I think 10-15 years ago I became outright hostile to international football. Once the optimism of Euro 96 had vanished and been exposed as a mirage in the England fan’s dessert and once Arsenal’s squad contained a cast of international players, I began to resent it. I was (and still am) totally absorbed by my club. National team games were simply an exercise in exhausting and injuring the players that supervised Arsenal’s prospects.
Friendlies had begun to pepper the calendar and expand an already bloated fixture list. The amount of conceivable games a club can play has stayed relatively stable over the years. Multiple domestic cup replays are no longer possible, though this adjustment has been made to accommodate the expansion of European club competition. No modern Arsenal side can match the demands placed on the 1979-80 squad, who played a total of 70 fixtures. FIFA has sought to cram more international friendlies into the programme to keep the coffers swollen.
However, my stance softened considerably when I began to take an interest in CONMEBOL football, specifically covering the Brazilian national side. South American fans are resigned to haemorrhaging their best players to Europe (and now, China too). International matches give those supporters the opportunity to watch and celebrate the talents that they have produced at close quarters, which is only right really. Consider the Ivory Coast too for example, a country that has produced an array of talented players, most of whom have never so much as kicked a ball in the Ivorian Ligue 1.
The reasons that the Brazilian public have fallen out of love with their national side are multi-faceted (the CBF is overtly corrupt and outdated, the team is crap now, etc). But much of the disenfranchisement is rooted in the decision to take Brazil friendlies around the world from 2012-2014. Having already qualified for the 2014 World Cup as hosts, Nike and Gillette sponsored a global roadshow of exhibition matches to far flung territories such as Japan, Boston and even London. It fostered a distance between the team and its fans, as Brazil behaved more like a club team and the CBF paraded them as a global brand.
There is an important lesson therein. Though the federations that oil the wheels of international football- FIFA, UEFA, various national FAs- are every bit as malodorous as those that handle the club game, on the pitch there is a purity to international football. The players are tied to their teams for life, nations cannot simply buy better players. The success of a national side depends on the quality of its raw materials. Its production of young talent, its coaching, its organisation. It is the last vestige of vaguely amateur principle that remains at the top level of the sport.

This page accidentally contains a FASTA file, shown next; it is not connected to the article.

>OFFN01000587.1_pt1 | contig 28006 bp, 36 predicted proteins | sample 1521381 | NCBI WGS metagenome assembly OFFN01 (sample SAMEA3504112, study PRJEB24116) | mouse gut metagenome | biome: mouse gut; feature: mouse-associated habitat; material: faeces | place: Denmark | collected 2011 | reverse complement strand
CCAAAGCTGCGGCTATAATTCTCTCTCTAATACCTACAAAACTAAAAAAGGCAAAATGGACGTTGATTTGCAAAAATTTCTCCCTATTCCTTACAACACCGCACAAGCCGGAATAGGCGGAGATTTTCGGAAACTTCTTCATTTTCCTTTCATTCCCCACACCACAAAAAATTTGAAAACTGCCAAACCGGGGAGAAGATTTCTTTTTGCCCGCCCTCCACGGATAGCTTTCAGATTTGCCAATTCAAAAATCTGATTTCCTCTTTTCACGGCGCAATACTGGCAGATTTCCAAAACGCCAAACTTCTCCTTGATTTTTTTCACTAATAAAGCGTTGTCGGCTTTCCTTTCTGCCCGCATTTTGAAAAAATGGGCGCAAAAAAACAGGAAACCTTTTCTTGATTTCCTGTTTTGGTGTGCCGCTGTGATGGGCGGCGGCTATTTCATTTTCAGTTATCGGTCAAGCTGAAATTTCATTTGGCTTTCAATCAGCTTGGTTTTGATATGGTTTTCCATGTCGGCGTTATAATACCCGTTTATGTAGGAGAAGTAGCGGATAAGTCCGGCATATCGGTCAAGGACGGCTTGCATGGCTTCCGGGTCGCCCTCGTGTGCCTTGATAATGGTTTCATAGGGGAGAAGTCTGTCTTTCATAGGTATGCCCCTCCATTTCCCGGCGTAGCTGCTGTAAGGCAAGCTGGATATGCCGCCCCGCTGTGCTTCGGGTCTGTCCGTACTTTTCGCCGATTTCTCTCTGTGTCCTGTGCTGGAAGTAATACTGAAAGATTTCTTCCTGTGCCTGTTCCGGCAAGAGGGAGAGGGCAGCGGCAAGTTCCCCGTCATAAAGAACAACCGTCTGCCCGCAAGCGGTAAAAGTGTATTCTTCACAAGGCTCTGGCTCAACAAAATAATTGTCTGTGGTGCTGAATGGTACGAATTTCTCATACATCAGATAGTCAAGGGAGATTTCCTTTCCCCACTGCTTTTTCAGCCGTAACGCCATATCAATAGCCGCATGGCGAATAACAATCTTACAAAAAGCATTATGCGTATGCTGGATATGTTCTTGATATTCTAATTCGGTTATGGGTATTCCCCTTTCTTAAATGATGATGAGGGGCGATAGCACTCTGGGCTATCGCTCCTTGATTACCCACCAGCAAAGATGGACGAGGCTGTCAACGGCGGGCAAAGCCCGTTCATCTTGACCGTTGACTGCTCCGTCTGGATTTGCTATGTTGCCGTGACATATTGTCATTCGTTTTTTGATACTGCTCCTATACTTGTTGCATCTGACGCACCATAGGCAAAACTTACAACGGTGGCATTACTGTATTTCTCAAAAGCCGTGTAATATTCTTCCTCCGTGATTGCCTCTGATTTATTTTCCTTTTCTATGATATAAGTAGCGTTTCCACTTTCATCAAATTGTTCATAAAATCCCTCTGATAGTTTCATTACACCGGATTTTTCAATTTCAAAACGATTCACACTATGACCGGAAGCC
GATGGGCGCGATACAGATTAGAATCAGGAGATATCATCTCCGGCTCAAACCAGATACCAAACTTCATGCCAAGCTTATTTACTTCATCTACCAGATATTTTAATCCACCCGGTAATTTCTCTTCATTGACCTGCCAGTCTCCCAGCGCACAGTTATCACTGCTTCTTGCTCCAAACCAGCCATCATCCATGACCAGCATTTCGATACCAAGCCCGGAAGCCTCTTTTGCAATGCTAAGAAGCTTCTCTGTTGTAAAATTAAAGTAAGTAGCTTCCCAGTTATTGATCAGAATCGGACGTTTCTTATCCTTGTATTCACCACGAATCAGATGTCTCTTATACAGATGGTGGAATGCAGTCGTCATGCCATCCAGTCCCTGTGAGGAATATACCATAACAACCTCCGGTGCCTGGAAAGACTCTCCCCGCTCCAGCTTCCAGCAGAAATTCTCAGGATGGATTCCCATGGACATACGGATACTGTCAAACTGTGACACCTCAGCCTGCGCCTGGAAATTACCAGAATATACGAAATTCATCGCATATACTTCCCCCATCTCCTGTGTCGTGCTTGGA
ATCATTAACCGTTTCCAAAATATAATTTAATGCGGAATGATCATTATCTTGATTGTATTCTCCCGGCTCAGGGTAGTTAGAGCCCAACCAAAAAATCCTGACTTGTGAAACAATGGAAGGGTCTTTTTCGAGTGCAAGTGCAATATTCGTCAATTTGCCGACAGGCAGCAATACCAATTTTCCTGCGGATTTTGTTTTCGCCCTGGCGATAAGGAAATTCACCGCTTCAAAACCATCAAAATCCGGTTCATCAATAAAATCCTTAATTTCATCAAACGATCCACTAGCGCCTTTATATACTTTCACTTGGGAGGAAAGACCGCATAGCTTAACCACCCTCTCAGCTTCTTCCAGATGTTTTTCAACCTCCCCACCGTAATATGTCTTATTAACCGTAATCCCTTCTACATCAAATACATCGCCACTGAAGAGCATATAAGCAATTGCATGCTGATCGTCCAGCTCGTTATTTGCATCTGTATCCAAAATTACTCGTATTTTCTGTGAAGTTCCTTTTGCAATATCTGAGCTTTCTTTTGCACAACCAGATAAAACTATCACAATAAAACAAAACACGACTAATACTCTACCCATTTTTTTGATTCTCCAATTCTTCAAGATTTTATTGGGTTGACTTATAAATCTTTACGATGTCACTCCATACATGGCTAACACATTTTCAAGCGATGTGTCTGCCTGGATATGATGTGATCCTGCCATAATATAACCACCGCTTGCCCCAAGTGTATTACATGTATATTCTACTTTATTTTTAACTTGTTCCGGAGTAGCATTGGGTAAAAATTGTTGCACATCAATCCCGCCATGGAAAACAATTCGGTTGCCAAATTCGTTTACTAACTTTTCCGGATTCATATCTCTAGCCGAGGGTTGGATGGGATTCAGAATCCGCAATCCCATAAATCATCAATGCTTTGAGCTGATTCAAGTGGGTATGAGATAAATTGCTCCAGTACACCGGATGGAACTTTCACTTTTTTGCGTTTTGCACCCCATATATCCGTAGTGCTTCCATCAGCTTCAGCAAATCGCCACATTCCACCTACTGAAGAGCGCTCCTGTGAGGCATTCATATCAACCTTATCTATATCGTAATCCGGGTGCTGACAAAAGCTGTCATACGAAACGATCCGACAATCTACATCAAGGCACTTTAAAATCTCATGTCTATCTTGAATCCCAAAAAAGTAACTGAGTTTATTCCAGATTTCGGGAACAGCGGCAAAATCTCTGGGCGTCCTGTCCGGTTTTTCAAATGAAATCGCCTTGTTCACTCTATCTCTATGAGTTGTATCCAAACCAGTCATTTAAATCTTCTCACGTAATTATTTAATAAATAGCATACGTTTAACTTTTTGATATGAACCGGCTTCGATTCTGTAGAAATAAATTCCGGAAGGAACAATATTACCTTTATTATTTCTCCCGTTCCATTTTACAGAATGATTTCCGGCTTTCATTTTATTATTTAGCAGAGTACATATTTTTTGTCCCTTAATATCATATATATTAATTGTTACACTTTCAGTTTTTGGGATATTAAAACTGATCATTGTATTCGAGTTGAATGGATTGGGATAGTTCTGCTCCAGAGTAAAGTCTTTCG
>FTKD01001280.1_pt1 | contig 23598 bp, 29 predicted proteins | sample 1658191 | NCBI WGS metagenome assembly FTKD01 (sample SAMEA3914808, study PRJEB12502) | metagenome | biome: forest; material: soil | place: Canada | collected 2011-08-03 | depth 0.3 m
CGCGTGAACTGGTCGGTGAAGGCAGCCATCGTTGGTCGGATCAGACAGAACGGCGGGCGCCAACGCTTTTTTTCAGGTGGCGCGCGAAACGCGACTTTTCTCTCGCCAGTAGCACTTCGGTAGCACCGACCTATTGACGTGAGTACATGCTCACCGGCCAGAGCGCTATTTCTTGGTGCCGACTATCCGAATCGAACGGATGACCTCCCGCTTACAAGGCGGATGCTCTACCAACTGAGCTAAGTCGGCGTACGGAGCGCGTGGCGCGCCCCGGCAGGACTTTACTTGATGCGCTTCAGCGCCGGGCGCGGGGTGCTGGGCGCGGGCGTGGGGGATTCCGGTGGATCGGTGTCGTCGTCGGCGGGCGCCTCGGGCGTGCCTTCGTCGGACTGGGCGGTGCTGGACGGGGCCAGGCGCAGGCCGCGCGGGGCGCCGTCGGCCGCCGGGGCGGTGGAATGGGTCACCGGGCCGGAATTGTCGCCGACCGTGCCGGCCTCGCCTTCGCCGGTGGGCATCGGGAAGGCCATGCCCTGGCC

In a condensed time period during an otherwise barren summer, international tournaments create a narrative thread and reacquaint us with a love of knockout cup football. For the club obsessive, it gives some of us an insight into casual fandom. Watching matches with genuine interest, but without the gut shredding anxiety you feel every time Arsenal concede a corner. Defeat hurts momentarily, but it does not ruin your entire weekend in the same way.
As fans, we often fail to consider the feelings of the players themselves. Whilst you are left with the impression that many players also feel qualifiers and friendlies to be a bit of a chore, it is clear to see what competing on this stage means to them. I am certain Alexis Sanchez prizes Panenka-ing his country to its first ever major trophy in Santiago last summer above his cup final strike against Aston Villa 6 weeks earlier.
There has to be a place for international football in the sport, albeit with more altruistic governance. (Club football offers few lessons in that regard). Even if international football itself seems to have diminished in the game’s psyche, the tournaments have never been more popular. No matter how personal preferences, behaviours and belief systems alter in the general English populace, Christmas has always been king and it probably always will be.